But the great advantage of a long room is that different things can go on without impinging: reading, music, letter-writing, talk by the fire, eyelids closing in the hayáti, ‘a wildcat snooze’: or chess at one end of the room and friends’ children on the floor with tiddlywinks at the other.  Every seventh of November, which is the Feast of SS. Michael and Gabriel — and also my name-day (Mihali, in Greek) — the room fills a special role.  The Archangels have a minute chapel three groves away and after the yearly Mass, a swarm of friends from the village, sometimes fifty or sixty, come in for a long chat and drinks and mézé .  Thanks to the divans — suddenly packed with venerable figures in black coifs — the room can hold them all without too much of a squash in the middle for dancing; and when, later on, the complicated steps of the syrtos and kalamantiano, accompanied by clapping and singing, begin to weave their nimble circles round the central star, the room seems to have come into its own at last.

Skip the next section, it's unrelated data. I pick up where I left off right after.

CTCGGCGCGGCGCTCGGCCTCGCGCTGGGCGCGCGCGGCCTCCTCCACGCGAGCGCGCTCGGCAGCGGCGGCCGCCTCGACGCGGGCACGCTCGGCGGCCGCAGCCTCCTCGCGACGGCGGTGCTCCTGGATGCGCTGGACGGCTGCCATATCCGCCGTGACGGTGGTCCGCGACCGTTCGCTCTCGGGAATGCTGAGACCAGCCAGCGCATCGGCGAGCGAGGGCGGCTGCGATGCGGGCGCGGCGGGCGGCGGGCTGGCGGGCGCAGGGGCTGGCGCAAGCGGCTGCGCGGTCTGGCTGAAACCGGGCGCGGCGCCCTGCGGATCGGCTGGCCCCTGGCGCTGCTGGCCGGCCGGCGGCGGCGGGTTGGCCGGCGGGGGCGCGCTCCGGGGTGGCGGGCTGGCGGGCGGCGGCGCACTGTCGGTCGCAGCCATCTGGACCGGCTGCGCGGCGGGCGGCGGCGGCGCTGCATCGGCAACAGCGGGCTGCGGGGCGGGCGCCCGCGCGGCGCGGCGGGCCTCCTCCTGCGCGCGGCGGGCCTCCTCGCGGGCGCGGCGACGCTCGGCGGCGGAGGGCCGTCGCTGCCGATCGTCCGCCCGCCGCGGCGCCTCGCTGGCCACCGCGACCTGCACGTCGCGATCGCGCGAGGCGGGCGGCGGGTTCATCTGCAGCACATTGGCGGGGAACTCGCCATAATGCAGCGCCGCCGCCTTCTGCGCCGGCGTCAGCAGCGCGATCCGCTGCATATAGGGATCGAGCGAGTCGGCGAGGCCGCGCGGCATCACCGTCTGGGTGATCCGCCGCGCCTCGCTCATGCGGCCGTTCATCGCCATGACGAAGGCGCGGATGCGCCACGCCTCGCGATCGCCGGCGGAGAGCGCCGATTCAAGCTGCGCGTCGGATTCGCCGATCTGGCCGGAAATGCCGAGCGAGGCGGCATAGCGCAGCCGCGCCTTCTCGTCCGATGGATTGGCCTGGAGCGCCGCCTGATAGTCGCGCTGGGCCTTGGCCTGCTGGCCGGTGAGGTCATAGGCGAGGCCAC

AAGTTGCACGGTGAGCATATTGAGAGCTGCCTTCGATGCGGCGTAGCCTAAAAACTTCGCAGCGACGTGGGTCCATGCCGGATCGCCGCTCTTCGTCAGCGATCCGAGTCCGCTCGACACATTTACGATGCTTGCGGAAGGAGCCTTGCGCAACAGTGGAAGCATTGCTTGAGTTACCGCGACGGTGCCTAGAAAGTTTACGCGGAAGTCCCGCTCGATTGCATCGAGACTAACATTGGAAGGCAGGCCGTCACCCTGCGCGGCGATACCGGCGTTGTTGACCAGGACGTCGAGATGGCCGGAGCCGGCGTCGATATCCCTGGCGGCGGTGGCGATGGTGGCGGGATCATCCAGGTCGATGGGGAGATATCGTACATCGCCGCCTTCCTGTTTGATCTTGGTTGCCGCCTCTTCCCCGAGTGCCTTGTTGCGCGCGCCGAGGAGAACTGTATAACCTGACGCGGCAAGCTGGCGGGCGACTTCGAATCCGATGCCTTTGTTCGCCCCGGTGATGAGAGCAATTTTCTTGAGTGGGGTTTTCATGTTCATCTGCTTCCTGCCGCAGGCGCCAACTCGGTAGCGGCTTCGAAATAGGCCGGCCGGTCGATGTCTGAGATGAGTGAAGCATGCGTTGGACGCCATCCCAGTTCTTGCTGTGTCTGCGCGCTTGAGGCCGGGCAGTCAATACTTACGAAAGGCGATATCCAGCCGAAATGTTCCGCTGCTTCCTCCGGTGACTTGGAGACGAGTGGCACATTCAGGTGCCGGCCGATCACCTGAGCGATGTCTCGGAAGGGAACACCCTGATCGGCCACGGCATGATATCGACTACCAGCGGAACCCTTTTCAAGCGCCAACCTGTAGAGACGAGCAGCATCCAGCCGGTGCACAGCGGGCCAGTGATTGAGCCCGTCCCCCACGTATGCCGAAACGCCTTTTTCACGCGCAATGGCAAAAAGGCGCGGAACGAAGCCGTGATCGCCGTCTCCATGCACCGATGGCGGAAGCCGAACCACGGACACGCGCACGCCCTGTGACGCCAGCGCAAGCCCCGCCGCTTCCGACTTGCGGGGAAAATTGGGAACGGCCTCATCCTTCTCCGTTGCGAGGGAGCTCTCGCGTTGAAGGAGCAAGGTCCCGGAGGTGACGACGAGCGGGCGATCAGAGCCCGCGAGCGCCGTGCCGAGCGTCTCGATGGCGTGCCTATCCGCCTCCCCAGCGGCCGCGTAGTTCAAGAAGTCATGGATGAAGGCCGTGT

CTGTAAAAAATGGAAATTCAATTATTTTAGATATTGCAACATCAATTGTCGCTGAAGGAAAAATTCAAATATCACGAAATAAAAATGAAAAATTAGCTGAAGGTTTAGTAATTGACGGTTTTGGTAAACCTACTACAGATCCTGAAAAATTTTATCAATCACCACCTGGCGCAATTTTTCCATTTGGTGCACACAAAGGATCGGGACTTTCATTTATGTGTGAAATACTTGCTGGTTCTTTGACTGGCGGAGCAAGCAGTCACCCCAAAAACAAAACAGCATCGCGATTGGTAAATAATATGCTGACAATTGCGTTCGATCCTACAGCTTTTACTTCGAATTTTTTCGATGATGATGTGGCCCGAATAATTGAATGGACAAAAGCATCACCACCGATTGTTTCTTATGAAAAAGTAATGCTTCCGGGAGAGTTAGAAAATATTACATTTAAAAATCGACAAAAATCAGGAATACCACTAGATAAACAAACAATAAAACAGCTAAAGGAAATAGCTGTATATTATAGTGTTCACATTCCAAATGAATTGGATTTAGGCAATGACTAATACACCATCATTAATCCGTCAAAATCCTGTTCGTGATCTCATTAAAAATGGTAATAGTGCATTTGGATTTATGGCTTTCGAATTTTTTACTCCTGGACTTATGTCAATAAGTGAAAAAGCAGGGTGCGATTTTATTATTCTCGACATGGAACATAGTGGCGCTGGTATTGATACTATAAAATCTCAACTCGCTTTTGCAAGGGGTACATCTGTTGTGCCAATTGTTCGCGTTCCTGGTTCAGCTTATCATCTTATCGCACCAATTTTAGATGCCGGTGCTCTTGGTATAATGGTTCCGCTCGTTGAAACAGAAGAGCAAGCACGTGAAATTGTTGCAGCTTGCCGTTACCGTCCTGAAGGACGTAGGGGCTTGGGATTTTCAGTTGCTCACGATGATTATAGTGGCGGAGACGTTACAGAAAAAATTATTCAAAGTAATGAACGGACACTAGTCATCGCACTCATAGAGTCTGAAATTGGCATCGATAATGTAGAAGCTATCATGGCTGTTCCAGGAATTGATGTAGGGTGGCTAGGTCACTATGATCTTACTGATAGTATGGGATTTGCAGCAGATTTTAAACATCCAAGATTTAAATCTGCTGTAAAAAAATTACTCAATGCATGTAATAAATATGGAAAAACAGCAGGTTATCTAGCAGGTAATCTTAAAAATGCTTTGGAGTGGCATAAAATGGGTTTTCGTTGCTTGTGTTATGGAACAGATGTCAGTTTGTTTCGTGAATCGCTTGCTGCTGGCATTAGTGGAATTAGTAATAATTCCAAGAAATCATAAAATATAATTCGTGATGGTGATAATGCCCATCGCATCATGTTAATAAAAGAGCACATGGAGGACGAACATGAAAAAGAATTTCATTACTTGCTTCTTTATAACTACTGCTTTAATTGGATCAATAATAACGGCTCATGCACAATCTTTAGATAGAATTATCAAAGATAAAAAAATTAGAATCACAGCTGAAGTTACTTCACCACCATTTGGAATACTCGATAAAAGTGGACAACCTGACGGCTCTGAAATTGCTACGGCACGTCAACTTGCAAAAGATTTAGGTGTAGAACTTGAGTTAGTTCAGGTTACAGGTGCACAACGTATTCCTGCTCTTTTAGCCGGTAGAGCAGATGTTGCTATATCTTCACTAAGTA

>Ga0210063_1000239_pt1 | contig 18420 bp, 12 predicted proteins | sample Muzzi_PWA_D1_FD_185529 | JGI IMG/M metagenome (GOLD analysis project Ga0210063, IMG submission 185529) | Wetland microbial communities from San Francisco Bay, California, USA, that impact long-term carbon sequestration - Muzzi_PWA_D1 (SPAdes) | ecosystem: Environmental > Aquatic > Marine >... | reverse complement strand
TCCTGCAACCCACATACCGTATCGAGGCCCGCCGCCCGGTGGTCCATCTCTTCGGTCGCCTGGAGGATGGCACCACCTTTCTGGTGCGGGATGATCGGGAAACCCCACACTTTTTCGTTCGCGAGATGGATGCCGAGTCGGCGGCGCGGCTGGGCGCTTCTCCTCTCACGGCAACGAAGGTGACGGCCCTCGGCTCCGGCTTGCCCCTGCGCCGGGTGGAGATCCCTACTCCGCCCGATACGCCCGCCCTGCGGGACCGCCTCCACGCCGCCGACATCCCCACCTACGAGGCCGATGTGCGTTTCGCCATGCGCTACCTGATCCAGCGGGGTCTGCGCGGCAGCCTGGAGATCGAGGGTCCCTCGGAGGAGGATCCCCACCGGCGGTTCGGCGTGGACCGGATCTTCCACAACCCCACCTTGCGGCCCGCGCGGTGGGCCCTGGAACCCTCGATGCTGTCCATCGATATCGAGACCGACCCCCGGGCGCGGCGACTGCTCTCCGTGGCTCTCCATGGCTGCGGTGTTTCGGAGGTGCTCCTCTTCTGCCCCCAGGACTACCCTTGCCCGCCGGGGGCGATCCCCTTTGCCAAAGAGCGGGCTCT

– Patrick Leigh Fermor, “Sash Windows Opening on the Foam” (1986)

Learn more about Maggie Rainey-Smith’s writing at her author page.

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Filed under Balthazar, Greece, Justine, Lawrence Durrell, My Family & Other Animals, Patrick Leigh Fermor, Reflections on a Marine Venus

“They Did Glimpse Something Magical in Those Years”: A Conversation with Joanna Hodgkin.

Joanna Hodgkin is the daughter of Nancy Durrell Hodgkin.

In early 2012, Virago Press will publish Amateurs in Eden, Joanna Hodgkin’s biography of her mother.  In June 2012, Ms. Hodgkin will be a featured speaker at Durrell 2012: The Lawrence Durrell Centenary.